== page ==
Finding opportunities in trying times
Carla moved from her home in England to Oslo in August 2020, shortly before the Covid-19 pandemic peaked in Norway. She had previously studied abroad in Australia during her undergraduate work at the University of Worcester and was looking for another opportunity to live outside the UK.
Although there were many places Carla could have chosen to continue her academic training, she says "OsloMet was like a light in my head, it kept shining brighter than the others". After arriving as a master's student in International Social Welfare and Health Policy, she quickly connected with PANSOC and Sven-Erik Mamelund who helped launch her research into suicide rates during the 1918 flu pandemic.
Carla, a self-described introvert who experiences "JOMO: the Joy of Missing Out", says that one of the ways she has coped with being alone for holidays and birthdays this year is by saying "yes" to new experiences. This newfound extroversion extends beyond making study friends and giving academic talks to Norwegian cultural activities like hiking into the forests around Oslo.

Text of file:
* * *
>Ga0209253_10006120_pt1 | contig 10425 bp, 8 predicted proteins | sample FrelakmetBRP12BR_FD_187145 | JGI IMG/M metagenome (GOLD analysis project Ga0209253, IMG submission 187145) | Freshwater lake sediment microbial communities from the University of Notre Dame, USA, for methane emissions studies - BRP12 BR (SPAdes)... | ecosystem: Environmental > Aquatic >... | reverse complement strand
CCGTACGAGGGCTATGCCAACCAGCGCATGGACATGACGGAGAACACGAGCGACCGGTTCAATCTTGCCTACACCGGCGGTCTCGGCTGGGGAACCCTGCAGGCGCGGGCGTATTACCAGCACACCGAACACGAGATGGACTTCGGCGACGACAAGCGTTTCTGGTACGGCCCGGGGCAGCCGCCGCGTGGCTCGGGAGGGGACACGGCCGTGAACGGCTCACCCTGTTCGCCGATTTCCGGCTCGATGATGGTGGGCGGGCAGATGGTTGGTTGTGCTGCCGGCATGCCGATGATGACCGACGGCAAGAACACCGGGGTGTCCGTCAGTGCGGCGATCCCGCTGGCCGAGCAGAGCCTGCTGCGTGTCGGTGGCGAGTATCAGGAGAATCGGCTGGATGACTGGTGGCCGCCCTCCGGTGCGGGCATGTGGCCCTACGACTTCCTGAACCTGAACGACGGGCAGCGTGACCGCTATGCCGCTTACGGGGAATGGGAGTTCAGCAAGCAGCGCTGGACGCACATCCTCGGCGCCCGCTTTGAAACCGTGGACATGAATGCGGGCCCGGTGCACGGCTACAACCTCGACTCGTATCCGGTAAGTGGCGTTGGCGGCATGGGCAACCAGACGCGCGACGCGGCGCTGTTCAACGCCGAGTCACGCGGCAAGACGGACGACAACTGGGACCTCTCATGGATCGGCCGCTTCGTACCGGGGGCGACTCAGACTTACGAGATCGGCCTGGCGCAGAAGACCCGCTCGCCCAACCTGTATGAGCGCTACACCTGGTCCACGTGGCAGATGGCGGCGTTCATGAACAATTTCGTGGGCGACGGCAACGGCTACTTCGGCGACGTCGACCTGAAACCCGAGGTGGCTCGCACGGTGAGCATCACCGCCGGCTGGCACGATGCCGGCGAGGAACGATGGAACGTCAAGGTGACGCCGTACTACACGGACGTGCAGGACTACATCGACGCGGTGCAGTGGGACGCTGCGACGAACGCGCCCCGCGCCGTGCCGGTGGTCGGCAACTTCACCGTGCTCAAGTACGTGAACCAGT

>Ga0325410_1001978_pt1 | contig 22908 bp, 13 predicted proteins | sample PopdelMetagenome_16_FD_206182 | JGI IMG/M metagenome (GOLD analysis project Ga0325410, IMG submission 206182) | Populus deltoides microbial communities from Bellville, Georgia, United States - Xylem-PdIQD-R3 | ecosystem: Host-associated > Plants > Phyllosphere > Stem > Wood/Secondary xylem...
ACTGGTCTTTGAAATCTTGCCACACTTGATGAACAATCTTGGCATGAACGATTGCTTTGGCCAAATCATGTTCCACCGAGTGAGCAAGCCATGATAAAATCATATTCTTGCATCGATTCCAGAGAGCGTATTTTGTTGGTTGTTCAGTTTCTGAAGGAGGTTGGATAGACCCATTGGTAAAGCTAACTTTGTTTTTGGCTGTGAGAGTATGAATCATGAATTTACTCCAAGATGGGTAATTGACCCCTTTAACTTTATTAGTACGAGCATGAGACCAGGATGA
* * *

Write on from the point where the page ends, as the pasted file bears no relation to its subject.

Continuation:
Studying at a new centre
PANSOC is one of OsloMet's five new Centres of Research Excellence. Working in this centre includes perks like a new sunlit office space and access to webinars and presentations with a global reach. These weekly seminars have been a highlight of Carla's experience this year. "Every week we talk with people from all over. I get experts commenting on my research proposal: 'have you considered this…' or 'what if you try that…'. Everyone is so supportive". With this help she has been able to craft her research plan and make the connections she needs to succeed in research.
I owe everything I've done this year to OsloMet and PANSOC. It's the most opportunity I've found at any university.– Carla Louise Hughes